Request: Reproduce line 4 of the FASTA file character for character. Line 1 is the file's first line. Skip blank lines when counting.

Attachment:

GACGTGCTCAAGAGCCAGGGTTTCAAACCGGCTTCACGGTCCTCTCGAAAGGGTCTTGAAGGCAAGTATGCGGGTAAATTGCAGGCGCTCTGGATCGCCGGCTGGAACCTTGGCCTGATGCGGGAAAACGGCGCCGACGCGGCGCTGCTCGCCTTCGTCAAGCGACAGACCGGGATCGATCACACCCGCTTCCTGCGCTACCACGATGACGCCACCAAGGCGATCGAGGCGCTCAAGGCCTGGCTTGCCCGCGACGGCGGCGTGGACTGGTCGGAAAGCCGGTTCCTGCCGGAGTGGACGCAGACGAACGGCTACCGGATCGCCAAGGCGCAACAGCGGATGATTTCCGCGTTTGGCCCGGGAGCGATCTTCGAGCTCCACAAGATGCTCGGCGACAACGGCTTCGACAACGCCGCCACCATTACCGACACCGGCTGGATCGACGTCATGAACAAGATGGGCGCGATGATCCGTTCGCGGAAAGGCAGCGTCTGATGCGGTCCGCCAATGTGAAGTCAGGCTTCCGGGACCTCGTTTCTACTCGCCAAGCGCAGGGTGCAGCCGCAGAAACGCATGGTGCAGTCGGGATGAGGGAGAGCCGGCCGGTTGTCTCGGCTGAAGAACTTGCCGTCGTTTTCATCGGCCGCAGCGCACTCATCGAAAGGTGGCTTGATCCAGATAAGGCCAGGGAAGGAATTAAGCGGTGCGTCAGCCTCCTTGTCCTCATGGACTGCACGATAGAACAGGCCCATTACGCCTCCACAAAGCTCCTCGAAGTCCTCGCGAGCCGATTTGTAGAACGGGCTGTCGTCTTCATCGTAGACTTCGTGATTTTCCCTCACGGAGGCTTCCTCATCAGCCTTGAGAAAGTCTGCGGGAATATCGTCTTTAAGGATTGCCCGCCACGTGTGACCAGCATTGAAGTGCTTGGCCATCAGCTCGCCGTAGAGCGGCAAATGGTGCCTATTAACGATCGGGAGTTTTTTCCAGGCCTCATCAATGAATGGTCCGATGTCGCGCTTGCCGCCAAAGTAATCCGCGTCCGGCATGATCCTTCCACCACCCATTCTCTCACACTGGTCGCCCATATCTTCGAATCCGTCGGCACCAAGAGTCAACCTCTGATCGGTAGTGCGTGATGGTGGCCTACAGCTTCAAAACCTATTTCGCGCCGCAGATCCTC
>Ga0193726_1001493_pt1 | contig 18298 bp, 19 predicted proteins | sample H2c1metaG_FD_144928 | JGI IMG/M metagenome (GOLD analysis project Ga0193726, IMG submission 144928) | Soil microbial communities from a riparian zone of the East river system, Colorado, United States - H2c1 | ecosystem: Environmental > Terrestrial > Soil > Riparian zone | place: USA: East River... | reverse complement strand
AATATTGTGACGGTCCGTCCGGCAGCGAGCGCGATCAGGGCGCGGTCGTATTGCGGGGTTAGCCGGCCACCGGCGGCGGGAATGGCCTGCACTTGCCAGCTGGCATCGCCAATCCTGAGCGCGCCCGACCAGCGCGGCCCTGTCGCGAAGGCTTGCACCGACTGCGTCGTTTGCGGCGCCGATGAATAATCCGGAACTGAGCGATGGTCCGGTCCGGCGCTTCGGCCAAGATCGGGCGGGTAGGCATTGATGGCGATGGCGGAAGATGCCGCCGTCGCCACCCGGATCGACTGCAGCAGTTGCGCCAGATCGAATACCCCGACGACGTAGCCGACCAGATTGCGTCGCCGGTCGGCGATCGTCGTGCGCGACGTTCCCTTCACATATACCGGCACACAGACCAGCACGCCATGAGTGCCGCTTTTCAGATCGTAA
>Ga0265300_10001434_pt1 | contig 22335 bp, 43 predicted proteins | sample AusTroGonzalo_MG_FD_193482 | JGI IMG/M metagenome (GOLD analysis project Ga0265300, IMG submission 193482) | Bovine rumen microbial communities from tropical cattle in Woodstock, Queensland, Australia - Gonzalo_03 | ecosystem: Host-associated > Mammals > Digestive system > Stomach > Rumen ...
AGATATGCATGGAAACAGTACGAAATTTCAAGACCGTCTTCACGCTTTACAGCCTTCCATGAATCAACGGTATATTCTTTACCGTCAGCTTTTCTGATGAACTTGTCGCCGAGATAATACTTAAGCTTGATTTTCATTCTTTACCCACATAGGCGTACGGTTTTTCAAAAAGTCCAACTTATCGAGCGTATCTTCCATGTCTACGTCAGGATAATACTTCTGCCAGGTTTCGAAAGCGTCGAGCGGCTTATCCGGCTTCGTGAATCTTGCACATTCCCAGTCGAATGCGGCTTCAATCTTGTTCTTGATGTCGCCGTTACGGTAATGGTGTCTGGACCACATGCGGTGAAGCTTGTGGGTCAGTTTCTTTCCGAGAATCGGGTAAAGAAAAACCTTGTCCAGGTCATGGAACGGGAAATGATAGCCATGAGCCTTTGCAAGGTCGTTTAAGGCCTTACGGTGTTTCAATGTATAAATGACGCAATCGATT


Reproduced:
>Ga0265300_10001434_pt1 | contig 22335 bp, 43 predicted proteins | sample AusTroGonzalo_MG_FD_193482 | JGI IMG/M metagenome (GOLD analysis project Ga0265300, IMG submission 193482) | Bovine rumen microbial communities from tropical cattle in Woodstock, Queensland, Australia - Gonzalo_03 | ecosystem: Host-associated > Mammals > Digestive system > Stomach > Rumen ...